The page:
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Offline blatz

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Re: % of Munich for light summer ale
« Reply #8 on: May 02, 2013, 05:44:59 AM »
Breiss makes both.

i would stay away from Briess Munich.  Plenty of good maltsters out there.

I agree with making it at least upwards of 20%. 
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Offline erockrph

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Re: % of Munich for light summer ale
« Reply #9 on: May 02, 2013, 06:05:31 AM »
I agree with most of the above posts. I think 20-30% is a good target range where you start to get a nice flavor contribution from the Munich. And if you like Munich, you can push it a lot higher, even in a light beer. The only time I would recommend that you keep the Munich under a certain amount would be for a really hoppy style like an APA or IPA. In that case once you start to go over 30% or so the Munich starts to compete with the hops. But even for something like a farmhouse or hoppy summer wheat beer I think you can get away with pushing the Munich up quite a bit higher if you really wanted to.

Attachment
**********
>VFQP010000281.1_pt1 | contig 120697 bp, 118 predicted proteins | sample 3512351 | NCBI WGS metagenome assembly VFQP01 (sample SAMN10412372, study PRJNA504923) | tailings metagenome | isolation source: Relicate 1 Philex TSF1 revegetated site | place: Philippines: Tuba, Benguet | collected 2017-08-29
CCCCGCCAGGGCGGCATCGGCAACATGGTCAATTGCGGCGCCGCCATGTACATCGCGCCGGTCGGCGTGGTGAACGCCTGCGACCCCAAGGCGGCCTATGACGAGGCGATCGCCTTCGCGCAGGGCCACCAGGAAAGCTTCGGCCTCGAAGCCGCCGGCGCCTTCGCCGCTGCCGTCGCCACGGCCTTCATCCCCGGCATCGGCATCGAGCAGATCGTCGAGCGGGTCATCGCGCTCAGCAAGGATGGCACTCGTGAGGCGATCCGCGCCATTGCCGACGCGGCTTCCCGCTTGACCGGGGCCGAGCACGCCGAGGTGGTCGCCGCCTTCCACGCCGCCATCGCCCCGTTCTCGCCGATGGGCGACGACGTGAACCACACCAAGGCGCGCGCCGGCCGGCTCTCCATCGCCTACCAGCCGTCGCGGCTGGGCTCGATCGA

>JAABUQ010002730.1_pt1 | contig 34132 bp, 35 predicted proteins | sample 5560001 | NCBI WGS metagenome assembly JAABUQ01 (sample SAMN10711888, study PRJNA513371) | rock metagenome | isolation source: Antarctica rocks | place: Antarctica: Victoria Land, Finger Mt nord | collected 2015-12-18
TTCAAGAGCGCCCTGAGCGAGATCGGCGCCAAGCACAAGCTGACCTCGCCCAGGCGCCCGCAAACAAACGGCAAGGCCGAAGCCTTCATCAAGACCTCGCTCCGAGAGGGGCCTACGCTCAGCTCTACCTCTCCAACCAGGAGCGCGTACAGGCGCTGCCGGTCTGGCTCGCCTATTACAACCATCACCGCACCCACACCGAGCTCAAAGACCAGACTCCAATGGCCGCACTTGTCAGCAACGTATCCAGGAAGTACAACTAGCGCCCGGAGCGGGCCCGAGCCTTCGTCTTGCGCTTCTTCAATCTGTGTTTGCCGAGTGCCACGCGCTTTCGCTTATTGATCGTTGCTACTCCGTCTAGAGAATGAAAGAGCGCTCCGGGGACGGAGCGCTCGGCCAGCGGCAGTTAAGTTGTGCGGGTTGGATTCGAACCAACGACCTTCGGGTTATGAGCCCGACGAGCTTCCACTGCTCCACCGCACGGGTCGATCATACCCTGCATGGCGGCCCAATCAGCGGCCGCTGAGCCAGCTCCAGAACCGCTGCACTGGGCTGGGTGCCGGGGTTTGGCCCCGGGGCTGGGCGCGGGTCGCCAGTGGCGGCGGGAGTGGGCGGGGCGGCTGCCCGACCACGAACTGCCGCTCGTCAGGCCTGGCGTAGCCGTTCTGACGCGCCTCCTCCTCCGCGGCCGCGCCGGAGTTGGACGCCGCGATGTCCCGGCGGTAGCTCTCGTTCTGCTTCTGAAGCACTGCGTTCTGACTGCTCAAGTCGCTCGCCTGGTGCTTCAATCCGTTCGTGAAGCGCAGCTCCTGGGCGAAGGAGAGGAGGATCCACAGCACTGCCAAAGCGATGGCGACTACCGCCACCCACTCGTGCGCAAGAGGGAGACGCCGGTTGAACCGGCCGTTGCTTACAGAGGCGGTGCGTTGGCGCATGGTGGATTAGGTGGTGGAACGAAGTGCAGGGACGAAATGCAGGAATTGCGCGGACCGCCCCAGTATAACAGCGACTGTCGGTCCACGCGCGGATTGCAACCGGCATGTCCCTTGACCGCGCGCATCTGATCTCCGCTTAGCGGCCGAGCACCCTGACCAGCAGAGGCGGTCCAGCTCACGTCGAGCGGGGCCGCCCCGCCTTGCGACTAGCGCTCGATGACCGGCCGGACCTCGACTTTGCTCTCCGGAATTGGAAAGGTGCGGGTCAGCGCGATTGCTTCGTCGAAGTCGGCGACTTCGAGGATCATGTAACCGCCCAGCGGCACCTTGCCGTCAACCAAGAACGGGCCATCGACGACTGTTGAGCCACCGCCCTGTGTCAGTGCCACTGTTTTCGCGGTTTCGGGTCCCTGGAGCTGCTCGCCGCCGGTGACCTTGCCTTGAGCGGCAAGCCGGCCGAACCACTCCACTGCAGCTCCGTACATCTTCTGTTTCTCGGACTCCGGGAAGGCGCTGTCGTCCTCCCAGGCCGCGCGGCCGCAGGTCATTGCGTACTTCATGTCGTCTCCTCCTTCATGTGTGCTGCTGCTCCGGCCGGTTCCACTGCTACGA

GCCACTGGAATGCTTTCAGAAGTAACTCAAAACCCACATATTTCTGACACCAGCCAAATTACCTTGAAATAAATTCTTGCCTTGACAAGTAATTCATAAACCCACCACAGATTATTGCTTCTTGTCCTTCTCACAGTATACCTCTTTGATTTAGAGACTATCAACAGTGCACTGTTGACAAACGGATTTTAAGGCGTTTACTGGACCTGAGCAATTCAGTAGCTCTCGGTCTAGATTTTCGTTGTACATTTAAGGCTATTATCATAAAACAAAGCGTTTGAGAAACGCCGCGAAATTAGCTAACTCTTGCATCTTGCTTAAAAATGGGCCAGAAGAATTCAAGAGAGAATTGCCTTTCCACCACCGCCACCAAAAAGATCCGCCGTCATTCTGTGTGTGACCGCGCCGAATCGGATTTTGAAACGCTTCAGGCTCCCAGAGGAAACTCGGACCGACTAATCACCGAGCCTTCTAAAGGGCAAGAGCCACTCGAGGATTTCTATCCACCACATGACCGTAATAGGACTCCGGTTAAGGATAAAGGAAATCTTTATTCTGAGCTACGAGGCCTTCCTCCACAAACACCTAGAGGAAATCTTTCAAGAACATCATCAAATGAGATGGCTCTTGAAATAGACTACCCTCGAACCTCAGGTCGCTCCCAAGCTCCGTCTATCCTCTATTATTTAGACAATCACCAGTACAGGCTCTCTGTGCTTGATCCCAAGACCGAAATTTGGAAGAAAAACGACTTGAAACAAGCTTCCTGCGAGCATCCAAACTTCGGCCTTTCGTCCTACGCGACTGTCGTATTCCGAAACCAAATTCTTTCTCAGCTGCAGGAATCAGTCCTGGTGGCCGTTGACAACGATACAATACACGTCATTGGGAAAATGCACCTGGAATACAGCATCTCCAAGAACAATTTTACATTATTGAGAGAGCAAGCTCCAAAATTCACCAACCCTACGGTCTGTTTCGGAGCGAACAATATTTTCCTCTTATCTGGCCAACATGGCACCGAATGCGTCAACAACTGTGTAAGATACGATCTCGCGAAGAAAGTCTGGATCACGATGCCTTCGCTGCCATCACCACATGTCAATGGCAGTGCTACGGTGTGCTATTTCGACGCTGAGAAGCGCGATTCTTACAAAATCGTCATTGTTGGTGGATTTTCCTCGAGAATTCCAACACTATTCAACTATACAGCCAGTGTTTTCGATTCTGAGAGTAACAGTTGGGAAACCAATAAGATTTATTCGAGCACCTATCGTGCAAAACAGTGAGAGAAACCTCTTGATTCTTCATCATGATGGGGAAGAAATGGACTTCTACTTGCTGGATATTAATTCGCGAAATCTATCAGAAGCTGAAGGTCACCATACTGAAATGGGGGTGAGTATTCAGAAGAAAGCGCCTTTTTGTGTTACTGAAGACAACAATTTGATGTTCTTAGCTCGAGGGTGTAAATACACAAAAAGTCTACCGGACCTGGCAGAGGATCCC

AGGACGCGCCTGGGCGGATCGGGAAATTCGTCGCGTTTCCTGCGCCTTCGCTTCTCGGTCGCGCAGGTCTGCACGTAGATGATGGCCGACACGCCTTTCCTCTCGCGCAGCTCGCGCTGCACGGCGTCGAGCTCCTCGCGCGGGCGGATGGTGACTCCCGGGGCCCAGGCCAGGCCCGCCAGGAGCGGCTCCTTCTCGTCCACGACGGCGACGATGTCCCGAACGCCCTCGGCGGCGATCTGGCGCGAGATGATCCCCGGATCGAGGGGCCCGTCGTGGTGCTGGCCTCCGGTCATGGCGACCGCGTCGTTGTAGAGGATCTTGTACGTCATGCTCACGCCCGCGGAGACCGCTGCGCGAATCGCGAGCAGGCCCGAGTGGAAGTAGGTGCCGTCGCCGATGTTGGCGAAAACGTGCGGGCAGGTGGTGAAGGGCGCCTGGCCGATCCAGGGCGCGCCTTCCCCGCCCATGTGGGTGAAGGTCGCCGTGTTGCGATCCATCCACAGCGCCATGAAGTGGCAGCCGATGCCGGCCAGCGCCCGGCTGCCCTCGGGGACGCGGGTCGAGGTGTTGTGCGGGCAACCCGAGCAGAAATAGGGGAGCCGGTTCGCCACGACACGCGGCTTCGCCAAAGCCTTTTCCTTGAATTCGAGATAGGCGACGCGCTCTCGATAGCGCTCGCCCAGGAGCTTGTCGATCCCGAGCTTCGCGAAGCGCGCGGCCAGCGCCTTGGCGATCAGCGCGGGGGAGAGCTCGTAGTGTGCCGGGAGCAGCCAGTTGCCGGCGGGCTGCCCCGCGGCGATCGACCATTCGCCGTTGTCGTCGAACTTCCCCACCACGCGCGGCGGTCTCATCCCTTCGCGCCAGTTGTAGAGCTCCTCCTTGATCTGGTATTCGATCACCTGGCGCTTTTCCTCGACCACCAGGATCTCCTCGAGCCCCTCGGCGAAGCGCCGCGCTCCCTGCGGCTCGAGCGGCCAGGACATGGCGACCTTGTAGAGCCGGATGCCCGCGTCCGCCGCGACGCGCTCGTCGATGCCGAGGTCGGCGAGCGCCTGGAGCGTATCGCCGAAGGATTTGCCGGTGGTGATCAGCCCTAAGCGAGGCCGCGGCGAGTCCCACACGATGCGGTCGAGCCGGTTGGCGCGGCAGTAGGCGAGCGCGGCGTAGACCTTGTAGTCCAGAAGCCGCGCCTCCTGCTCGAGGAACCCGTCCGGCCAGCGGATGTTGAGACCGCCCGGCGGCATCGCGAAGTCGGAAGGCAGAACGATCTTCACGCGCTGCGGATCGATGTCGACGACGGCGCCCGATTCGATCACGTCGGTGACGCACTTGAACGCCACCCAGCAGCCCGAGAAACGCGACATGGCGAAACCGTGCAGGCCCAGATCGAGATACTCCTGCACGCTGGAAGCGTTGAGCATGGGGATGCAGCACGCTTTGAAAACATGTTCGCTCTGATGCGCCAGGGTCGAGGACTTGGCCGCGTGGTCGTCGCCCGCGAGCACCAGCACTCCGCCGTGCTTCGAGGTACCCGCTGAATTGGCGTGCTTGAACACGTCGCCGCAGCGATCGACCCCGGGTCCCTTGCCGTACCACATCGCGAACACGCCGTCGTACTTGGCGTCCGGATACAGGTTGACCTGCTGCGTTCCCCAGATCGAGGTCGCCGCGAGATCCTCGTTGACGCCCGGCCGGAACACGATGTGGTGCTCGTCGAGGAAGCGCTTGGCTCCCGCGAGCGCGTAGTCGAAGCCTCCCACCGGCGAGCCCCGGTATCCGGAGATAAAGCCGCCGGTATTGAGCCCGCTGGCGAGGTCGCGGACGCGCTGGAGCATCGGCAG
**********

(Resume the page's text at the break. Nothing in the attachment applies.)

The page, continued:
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Offline majorvices

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Re: % of Munich for light summer ale
« Reply #10 on: May 02, 2013, 06:35:44 AM »
Breiss makes both.

i would stay away from Briess Munich.  Plenty of good maltsters out there.

I agree with making it at least upwards of 20%.

I haven't tried the Bonelander (so?) Briess but it is supposed to be a lot more like German Munich. but I agree, for Munich stick with German maltsters. I prefer Best Malz Munich.
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Offline bwana

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Re: % of Munich for light summer ale
« Reply #11 on: May 02, 2013, 06:49:43 AM »
There would be nothing wrong with using 100% Munich for your Ale.